History & Culture
You might float the Alagnak River today and hardly see another soul. But don't be fooled—this resource-rich area has been home to humans for thousands of years.
Archeological surveys have documented sites belonging to the Paleoarctic tradition (9,000 to 7,000 years ago). The oldest radiocarbon dated sites are about 2,300 years old. In 2004, archeologists excavated Alagnak Village. From these ancient campsites and villages all the way to modern fish camps, the Alagnak bears witness to the people who lived there.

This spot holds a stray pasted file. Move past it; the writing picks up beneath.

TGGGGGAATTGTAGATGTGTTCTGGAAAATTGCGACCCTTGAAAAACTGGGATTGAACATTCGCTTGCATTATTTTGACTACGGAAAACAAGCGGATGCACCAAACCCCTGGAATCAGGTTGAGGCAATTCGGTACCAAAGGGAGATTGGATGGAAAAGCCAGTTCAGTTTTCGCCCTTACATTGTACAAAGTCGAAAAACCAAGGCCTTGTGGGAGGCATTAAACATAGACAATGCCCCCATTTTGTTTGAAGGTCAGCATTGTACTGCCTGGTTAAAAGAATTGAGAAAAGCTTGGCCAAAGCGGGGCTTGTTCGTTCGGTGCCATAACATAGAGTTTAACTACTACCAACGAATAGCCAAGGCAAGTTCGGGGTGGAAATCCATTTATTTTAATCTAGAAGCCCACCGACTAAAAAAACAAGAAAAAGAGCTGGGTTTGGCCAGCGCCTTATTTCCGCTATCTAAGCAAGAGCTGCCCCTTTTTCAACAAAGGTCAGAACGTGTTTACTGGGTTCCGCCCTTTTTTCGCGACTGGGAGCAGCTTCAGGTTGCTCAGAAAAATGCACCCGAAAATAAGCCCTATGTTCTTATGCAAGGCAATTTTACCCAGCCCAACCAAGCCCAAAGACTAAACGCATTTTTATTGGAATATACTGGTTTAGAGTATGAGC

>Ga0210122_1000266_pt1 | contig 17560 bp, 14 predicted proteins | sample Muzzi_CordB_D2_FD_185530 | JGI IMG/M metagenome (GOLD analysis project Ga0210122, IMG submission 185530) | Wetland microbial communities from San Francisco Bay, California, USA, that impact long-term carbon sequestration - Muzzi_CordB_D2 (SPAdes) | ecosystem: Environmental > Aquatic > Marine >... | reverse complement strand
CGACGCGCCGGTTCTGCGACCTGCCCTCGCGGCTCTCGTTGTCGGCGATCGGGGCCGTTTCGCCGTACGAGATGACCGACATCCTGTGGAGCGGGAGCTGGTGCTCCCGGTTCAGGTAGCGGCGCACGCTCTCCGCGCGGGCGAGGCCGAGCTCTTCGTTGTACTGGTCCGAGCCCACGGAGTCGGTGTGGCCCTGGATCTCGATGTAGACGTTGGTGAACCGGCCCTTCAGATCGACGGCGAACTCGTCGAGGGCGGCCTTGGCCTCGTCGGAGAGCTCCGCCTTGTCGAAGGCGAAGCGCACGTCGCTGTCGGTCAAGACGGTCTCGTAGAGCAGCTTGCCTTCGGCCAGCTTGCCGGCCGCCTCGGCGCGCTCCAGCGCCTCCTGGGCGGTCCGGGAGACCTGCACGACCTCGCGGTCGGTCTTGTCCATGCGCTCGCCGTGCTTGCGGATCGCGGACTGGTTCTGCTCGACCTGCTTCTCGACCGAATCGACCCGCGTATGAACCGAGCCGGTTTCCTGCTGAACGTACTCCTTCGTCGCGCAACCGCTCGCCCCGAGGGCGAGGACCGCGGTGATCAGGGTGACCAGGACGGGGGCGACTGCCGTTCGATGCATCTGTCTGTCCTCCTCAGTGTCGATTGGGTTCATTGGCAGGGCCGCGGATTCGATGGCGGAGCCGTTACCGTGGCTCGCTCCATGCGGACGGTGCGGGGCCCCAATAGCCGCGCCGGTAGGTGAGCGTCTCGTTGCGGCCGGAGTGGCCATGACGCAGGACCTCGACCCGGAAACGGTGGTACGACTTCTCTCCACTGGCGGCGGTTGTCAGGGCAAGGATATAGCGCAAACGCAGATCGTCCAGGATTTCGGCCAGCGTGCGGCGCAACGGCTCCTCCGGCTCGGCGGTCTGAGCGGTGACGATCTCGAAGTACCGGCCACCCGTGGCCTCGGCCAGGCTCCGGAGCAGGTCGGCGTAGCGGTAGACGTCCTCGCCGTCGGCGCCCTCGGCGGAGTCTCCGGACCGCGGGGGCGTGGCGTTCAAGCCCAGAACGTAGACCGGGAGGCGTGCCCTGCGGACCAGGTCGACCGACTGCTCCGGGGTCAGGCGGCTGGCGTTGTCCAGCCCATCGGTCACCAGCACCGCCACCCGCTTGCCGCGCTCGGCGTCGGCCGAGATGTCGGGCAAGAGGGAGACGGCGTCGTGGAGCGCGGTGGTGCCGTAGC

Modern Yupik, Sugpiaq Alutiiq, and Denaina people from Levelock, Iguigig, Naknek, and other villages make use of the Alagnak area for subsistence fishing, hunting, berry picking, and firewood gathering.Alagnak Wild River ebook:
Read more about the cultural history of the Alagnak River in Alagnak Wild River: An Illustrated Guide to the Cultural History of the Alagnak Wild River.
Did You Know?
While current and wave erosion is a natural process, increased erosion from motorboat wakes has become one of the greatest threats to archaeological sites along the banks of the Alagnak Wild River. Boaters can reduce the destructive process by slowing their crafts in areas where erosion is evident.